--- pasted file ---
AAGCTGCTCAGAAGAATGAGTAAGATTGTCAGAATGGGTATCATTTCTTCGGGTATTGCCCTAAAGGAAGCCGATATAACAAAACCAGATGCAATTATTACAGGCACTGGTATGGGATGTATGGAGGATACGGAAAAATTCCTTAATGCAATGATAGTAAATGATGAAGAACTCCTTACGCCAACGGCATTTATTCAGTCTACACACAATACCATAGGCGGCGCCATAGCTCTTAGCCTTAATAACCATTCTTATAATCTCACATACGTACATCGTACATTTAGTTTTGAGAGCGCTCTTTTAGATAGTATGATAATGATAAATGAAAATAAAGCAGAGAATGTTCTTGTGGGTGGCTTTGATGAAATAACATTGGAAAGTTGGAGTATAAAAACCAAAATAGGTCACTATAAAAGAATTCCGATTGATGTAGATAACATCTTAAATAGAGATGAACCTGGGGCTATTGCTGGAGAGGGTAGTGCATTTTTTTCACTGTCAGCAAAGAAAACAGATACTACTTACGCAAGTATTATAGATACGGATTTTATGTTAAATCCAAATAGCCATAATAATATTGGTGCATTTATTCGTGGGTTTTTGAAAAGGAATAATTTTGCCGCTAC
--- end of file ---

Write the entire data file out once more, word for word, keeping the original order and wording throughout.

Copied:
AAGCTGCTCAGAAGAATGAGTAAGATTGTCAGAATGGGTATCATTTCTTCGGGTATTGCCCTAAAGGAAGCCGATATAACAAAACCAGATGCAATTATTACAGGCACTGGTATGGGATGTATGGAGGATACGGAAAAATTCCTTAATGCAATGATAGTAAATGATGAAGAACTCCTTACGCCAACGGCATTTATTCAGTCTACACACAATACCATAGGCGGCGCCATAGCTCTTAGCCTTAATAACCATTCTTATAATCTCACATACGTACATCGTACATTTAGTTTTGAGAGCGCTCTTTTAGATAGTATGATAATGATAAATGAAAATAAAGCAGAGAATGTTCTTGTGGGTGGCTTTGATGAAATAACATTGGAAAGTTGGAGTATAAAAACCAAAATAGGTCACTATAAAAGAATTCCGATTGATGTAGATAACATCTTAAATAGAGATGAACCTGGGGCTATTGCTGGAGAGGGTAGTGCATTTTTTTCACTGTCAGCAAAGAAAACAGATACTACTTACGCAAGTATTATAGATACGGATTTTATGTTAAATCCAAATAGCCATAATAATATTGGTGCATTTATTCGTGGGTTTTTGAAAAGGAATAATTTTGCCGCTAC